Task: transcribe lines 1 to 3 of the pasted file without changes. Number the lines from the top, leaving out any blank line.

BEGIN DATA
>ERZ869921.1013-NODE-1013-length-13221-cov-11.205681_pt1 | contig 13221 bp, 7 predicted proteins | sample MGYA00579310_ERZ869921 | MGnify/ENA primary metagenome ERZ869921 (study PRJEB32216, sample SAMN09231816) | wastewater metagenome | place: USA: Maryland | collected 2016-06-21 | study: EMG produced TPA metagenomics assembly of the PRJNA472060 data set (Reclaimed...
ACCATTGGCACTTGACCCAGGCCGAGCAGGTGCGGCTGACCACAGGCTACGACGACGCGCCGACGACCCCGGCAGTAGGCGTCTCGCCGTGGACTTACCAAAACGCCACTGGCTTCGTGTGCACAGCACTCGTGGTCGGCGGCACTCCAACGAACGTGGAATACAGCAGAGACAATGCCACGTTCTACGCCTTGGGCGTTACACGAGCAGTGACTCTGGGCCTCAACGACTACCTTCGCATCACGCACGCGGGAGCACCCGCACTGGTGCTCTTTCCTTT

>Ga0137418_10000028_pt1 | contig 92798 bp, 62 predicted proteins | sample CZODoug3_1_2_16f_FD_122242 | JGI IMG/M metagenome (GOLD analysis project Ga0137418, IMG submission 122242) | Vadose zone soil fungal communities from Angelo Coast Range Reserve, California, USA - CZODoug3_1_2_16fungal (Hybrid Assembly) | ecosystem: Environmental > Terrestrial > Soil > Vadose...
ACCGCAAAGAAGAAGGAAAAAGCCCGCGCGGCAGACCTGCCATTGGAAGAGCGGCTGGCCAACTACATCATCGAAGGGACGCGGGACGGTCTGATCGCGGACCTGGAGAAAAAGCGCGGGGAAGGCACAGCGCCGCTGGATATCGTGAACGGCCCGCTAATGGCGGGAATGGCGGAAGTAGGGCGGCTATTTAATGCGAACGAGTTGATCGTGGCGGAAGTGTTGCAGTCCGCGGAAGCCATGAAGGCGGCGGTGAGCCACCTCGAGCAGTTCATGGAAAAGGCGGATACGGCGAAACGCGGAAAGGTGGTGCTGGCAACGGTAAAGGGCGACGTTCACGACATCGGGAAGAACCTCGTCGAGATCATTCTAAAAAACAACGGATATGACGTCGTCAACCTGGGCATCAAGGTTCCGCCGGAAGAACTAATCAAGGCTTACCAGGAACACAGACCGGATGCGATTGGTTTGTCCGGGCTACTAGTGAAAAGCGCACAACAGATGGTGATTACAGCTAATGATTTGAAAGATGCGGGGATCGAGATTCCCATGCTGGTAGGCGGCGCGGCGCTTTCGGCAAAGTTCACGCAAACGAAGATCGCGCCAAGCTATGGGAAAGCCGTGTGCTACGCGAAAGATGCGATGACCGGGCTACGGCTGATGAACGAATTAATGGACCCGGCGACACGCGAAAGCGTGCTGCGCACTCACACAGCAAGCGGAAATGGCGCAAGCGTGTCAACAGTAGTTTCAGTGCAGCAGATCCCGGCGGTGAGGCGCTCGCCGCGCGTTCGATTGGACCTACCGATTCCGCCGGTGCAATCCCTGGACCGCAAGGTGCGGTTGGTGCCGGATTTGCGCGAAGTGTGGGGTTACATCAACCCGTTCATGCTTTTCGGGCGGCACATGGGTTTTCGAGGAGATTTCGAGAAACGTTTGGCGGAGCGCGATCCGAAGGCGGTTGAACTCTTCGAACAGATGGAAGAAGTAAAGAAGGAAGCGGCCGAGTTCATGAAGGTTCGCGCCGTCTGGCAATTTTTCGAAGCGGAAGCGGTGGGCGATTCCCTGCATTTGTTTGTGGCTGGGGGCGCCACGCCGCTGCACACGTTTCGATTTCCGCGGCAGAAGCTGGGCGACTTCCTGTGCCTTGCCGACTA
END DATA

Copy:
>ERZ869921.1013-NODE-1013-length-13221-cov-11.205681_pt1 | contig 13221 bp, 7 predicted proteins | sample MGYA00579310_ERZ869921 | MGnify/ENA primary metagenome ERZ869921 (study PRJEB32216, sample SAMN09231816) | wastewater metagenome | place: USA: Maryland | collected 2016-06-21 | study: EMG produced TPA metagenomics assembly of the PRJNA472060 data set (Reclaimed...
ACCATTGGCACTTGACCCAGGCCGAGCAGGTGCGGCTGACCACAGGCTACGACGACGCGCCGACGACCCCGGCAGTAGGCGTCTCGCCGTGGACTTACCAAAACGCCACTGGCTTCGTGTGCACAGCACTCGTGGTCGGCGGCACTCCAACGAACGTGGAATACAGCAGAGACAATGCCACGTTCTACGCCTTGGGCGTTACACGAGCAGTGACTCTGGGCCTCAACGACTACCTTCGCATCACGCACGCGGGAGCACCCGCACTGGTGCTCTTTCCTTT

>Ga0137418_10000028_pt1 | contig 92798 bp, 62 predicted proteins | sample CZODoug3_1_2_16f_FD_122242 | JGI IMG/M metagenome (GOLD analysis project Ga0137418, IMG submission 122242) | Vadose zone soil fungal communities from Angelo Coast Range Reserve, California, USA - CZODoug3_1_2_16fungal (Hybrid Assembly) | ecosystem: Environmental > Terrestrial > Soil > Vadose...